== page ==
Rare Books and Manuscripts Library

Highlighting our collections and the work that we do

Author: Jolie Braun

Chester Himes Collection Now Available

This post was written by Diego Arellano.

The Rare Books and Manuscripts Library is excited to announce that the Chester Himes Collection, 1932-1978 is now available. Chester Himes (1909-1984) was an American author best known for If He Hollers Let Him Go and the Harlem Detective series of novels. Many of Himes’ writings explore racism and the experience of African Americans in the United States. He also wrote essays about civil rights, riots, and the relationship between black communities and law enforcement. The collection contains materials related to Himes’ writings and films adapted from his works that were part of the blaxploitation genre.

Chester Himes
Alex Gotfryd/ Corbis

Himes was born in Jefferson City, Missouri. His family later moved to Cleveland, Ohio and Himes attended Ohio State University, but was expelled for playing a prank. In 1928, Himes was arrested for armed robbery and sentenced to jail and hard labor for 20 to 25 years. While in prison, he wrote short stories and had them published in national magazines. Himes’ stories appeared in The Bronzeman in 1931 and began appearing in Esquire in 1934. In 1936, Himes was released from prison on parole. After his release, he worked part-time jobs and continued to write.

In the 1940s, Himes spent time in Los Angeles working as a screenwriter and writing two novels, If He Hollers Let Him Go and The Lonely Crusade. Both of these books dealt with the experiences of African American migrant workers. During this time, he also provided analysis of the Zoot Suit Riots for The Crisis, the magazine of the NAACP.

In the 1950s, Himes decided to settle permanently in France, where he met his second wife and was part of literary and political circles. In 1958, Himes won France’s Grand Prix de Littérature Policière.

Four of Himes’ novels were made into movies, including the 1970 blaxploitation film Cotton Comes to Harlem, directed by Ossie Davis. Himes originally wrote the script for the film, but ultimately his script was not used.

The Chester Himes Collection is arranged chronologically and contains materials dating from the author’s career between the years of 1932 and 1978. It includes speech transcripts, screenplays, publicity, correspondence, photographs, and critiques of Himes’ works. Among the screenplays in the collection are those for Baby Sister, Night Hunt, and Cotton Comes to Harlem. To learn more, please visit the Chester Himes Collection finding aid.

Welcome Kapil Vasudev to Thompson Library Special Collections!

The new year brings the happy addition of Kapil Vasudev to Thompson Library Special Collections as the Mary P. Key Resident for Cultural Diversity Inquiry. Kapil comes to us from Davidson College in North Carolina where, as a Library Collections Assistant, he facilitated the acquisition, description, and preservation of library collections, including the processing of oral histories of the African American community in North Mecklenburg County. In his previous roles at the Charlotte Mecklenburg Library, he worked with diverse communities and participated in a system-wide effort to increase cultural inclusivity of library programs. He was a teaching assistant for North Carolina State University’s Department of History, and earned his MLIS at the University of North Carolina at Greensboro. Working as part of the Thompson Special Collections team with Rare Books and Manuscripts, the Jerome Lawrence and Robert E. Lee Theatre Research Institute, and the Hilandar Research Library, Kapil will connect our distinctive collections to curricular opportunities where special collections can enlighten and inspire a deep understanding of diversity.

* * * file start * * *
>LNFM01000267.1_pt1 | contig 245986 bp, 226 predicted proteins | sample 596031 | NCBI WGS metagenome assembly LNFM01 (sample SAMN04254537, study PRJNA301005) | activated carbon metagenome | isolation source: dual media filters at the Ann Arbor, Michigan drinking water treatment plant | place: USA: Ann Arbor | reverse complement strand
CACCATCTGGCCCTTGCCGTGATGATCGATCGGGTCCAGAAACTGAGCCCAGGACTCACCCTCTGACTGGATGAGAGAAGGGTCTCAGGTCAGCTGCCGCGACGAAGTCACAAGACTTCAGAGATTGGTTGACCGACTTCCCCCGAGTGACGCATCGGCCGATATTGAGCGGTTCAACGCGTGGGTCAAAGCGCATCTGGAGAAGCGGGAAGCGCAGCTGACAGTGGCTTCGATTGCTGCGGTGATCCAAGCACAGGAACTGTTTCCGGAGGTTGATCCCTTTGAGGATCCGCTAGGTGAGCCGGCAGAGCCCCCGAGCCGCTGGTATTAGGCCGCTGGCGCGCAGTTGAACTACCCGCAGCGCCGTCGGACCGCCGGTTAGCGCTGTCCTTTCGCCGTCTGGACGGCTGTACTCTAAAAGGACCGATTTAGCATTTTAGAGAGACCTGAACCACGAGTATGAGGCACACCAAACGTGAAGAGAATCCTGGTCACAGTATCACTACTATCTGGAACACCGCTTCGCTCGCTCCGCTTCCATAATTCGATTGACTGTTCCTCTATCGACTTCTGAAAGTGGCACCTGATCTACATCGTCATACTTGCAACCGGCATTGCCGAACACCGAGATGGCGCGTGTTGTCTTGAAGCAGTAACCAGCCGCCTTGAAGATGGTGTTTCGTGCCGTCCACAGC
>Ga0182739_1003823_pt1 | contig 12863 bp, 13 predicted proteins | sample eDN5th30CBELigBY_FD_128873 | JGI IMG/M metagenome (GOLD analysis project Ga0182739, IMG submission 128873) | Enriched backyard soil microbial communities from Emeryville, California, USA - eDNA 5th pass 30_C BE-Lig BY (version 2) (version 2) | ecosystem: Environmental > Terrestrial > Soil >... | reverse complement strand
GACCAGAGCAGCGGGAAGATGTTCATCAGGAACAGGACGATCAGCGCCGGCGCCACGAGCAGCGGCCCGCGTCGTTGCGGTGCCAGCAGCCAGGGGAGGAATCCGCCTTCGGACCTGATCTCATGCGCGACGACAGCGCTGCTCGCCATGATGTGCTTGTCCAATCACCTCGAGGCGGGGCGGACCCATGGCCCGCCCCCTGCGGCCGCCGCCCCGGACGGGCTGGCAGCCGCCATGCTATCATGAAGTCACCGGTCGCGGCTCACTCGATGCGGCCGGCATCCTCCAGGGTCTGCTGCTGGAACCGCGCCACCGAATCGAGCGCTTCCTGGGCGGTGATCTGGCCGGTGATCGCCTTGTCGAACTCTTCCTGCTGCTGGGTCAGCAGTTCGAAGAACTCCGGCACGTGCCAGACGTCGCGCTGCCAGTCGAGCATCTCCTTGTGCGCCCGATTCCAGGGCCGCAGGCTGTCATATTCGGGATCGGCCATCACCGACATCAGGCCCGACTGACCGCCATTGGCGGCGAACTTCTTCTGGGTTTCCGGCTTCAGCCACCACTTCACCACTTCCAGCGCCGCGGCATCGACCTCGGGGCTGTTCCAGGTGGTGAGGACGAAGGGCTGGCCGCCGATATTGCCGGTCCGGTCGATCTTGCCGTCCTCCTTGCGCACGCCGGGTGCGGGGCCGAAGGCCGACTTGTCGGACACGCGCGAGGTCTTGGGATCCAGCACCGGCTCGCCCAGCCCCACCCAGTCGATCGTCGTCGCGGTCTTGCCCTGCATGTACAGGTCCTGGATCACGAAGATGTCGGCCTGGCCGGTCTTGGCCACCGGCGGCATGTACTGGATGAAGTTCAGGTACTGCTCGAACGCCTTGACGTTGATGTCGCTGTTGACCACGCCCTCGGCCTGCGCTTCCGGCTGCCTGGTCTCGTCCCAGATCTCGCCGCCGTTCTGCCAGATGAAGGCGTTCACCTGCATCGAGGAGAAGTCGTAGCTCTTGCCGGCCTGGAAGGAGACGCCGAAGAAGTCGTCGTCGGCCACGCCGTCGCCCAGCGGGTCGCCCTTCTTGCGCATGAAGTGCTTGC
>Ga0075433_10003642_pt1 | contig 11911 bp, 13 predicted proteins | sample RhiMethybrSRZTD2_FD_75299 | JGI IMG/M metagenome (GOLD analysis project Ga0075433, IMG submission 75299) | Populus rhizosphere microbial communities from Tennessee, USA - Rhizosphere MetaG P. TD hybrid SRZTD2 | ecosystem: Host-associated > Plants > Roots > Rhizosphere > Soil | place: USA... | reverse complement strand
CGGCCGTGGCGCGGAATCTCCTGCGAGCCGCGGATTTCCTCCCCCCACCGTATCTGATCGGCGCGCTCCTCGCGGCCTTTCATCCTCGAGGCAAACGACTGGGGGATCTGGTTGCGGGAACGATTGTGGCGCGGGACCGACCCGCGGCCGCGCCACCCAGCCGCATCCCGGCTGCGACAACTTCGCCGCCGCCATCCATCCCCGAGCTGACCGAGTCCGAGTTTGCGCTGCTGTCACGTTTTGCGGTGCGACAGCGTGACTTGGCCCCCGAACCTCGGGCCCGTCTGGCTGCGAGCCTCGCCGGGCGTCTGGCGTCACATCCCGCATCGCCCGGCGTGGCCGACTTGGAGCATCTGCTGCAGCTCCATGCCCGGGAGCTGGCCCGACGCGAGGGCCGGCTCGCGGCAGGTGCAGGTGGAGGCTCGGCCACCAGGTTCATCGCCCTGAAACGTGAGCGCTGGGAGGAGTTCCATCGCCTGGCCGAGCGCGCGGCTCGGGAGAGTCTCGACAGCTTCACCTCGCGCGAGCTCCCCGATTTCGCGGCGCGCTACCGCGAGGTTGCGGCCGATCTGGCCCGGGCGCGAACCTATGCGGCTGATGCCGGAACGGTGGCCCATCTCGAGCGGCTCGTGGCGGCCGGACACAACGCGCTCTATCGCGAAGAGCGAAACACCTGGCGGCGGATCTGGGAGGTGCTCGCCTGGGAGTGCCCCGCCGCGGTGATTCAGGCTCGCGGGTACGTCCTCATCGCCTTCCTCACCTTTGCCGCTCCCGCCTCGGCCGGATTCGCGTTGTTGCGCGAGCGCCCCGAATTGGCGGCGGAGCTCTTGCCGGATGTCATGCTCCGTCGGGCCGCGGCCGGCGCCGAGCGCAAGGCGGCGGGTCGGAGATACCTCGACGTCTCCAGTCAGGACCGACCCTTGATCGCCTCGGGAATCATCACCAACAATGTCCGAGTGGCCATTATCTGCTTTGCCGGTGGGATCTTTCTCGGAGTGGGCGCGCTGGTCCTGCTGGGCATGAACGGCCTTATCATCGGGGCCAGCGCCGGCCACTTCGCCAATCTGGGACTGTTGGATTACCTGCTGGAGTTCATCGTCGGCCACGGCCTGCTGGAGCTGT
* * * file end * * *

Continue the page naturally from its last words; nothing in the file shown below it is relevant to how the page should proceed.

OSU Libraries’ two-year Mary P. Key Diversity Residency Program provides professional development and mentorship for a successful transition from academic training to research librarianship, provides hands-on exposure in many areas of the University Libraries, and contributes to advancing diversity initiatives for both the academic librarianship profession and The Ohio State University Libraries.  Before retiring from the Agriculture Library in 1998, Mary P. Key served as the first chair of the Libraries’ Diversity and Inclusion Committee, which has served an important role in advising our diversity residency program. She was the second African American librarian to head a department at the OSU Libraries.